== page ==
Nothing but the Facts? Exploring the discursive space for storytelling and truth-seeking in journalism

Jan Boesman*, Irene Costera Meijer

*Corresponding author for this work

Research output: Contribution to JournalArticleAcademicpeer-review


This paper seeks to understand how journalists deal with storytelling and truth-seeking in their daily news practice. While storytelling is usually studied through texts, we approached it from a practice perspective, combining data from three ethnographic studies in which 36 beat reporters and 13 journalistic storytelling experts were extensively interviewed. Because of the emphasis journalists place on “finding out the truth” in public discourses, it is tempting for academics to present them as naive truth-seekers. However, by means of an interpretative repertoire analysis of their “practice” discourses, we seek to enlarge the discursive space to talk about the supposed tension between story and reality. Although departing from the idea that all news making is storytelling, the interviewed journalists consider news making and storytelling as distinct—and sometimes opposing—practices. These professional practices serve as the framework around which five storytelling repertoires are organized.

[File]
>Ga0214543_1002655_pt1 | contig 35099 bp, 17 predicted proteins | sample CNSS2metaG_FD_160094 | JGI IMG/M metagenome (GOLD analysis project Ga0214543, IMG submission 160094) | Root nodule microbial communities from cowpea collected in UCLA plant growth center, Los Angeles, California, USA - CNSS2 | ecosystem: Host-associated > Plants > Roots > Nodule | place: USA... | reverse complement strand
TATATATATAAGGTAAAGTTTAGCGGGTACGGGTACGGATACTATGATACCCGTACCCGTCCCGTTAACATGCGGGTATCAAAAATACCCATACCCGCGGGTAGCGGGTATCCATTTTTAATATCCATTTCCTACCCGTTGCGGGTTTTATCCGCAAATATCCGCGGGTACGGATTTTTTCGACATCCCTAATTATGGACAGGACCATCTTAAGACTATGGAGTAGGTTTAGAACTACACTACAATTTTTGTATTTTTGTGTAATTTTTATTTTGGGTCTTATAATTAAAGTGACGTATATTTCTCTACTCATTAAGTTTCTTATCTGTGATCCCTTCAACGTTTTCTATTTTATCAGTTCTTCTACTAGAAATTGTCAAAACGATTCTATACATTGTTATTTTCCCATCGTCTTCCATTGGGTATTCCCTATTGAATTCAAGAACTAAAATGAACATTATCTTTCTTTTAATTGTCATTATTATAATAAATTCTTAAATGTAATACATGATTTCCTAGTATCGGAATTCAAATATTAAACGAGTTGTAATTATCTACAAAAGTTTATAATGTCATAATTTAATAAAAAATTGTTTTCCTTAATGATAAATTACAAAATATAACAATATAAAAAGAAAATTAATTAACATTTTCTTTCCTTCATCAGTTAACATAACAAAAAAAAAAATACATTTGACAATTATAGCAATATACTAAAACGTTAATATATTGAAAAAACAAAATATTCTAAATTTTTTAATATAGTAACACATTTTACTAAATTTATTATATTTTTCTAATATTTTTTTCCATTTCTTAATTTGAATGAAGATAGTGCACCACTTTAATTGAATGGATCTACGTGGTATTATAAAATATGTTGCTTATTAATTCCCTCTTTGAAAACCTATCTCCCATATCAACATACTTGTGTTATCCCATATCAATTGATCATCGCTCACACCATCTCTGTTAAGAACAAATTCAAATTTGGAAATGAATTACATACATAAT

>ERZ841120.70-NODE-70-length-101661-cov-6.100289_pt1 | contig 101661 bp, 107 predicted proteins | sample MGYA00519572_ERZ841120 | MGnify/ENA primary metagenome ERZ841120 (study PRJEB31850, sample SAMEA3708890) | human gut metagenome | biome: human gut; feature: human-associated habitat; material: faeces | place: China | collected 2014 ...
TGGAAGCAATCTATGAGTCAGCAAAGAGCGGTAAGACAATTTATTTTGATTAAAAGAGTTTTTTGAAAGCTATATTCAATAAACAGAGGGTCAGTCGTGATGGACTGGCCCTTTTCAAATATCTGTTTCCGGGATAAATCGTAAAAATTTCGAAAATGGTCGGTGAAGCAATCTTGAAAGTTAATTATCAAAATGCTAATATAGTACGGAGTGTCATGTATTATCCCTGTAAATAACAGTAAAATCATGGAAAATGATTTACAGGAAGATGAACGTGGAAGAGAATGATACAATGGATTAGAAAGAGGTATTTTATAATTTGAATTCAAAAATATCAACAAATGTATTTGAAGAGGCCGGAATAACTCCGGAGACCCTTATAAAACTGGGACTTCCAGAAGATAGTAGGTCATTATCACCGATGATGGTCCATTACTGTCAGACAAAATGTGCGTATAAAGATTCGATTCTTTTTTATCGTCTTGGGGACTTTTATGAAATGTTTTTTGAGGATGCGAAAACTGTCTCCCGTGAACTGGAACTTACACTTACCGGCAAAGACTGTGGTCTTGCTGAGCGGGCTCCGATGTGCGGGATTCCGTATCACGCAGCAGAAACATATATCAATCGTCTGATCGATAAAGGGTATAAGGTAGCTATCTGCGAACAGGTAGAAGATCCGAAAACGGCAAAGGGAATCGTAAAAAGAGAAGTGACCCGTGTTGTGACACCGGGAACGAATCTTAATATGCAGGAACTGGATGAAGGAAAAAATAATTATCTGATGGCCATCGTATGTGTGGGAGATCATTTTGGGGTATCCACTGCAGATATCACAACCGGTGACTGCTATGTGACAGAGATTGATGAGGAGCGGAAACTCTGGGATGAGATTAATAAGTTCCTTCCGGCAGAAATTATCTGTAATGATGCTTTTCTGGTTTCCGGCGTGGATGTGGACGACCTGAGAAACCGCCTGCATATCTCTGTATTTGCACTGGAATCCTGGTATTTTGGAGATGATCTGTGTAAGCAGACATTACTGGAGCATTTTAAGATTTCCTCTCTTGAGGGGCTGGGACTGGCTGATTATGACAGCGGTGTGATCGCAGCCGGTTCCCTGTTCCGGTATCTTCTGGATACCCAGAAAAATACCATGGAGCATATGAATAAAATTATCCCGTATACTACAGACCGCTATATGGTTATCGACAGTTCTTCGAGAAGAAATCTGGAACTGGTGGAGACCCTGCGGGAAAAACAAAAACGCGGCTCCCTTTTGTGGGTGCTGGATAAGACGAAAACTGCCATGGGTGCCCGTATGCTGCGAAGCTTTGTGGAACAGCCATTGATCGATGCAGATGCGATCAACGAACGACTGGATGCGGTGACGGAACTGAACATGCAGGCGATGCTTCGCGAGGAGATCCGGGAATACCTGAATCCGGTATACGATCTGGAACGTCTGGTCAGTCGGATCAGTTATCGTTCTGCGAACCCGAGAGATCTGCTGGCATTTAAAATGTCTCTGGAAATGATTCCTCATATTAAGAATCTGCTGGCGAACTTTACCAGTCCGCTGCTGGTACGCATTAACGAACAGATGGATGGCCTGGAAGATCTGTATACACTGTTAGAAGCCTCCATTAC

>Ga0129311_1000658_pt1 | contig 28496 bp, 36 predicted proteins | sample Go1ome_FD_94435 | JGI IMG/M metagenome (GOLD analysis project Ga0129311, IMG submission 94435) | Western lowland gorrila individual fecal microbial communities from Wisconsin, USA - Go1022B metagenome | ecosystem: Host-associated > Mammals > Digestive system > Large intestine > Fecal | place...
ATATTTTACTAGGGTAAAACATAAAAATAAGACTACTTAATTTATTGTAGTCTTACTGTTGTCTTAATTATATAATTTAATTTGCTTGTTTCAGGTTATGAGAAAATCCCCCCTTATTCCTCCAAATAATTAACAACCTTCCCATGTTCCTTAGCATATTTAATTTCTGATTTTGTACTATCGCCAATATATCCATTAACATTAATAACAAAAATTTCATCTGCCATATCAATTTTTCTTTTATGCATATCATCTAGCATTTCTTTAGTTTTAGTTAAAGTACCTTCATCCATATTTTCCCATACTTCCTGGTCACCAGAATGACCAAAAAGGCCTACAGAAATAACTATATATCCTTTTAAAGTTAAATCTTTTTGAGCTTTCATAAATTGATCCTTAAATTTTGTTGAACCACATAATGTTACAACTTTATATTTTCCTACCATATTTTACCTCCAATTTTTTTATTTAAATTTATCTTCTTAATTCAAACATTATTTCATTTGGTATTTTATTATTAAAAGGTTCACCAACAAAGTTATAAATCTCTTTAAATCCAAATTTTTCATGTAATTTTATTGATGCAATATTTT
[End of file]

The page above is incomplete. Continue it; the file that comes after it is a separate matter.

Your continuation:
Original languageEnglish
Pages (from-to)997-1007
Number of pages11
JournalJournalism Practice
Issue number8
Early online date10 Jul 2018
Publication statusPublished - 14 Sept 2018


This article is part of the research project, “The New News Consumer: User-Based Innovation to Meet Paradigmatic Change in News Use and Media Habits”, supported by The Netherlands Organisation for Scientific Research (NWO) [314-99-103] and 10 Dutch journalism organizations (see

FundersFunder number
10 Dutch journalism organizations
Nederlandse Organisatie voor Wetenschappelijk Onderzoek314-99-103


    • news making
    • storytelling
    • truth
    • journalistic practices
    • news ethnography
    • interpretative repertoires


    Dive into the research topics of 'Nothing but the Facts? Exploring the discursive space for storytelling and truth-seeking in journalism'. Together they form a unique fingerprint.

    Cite this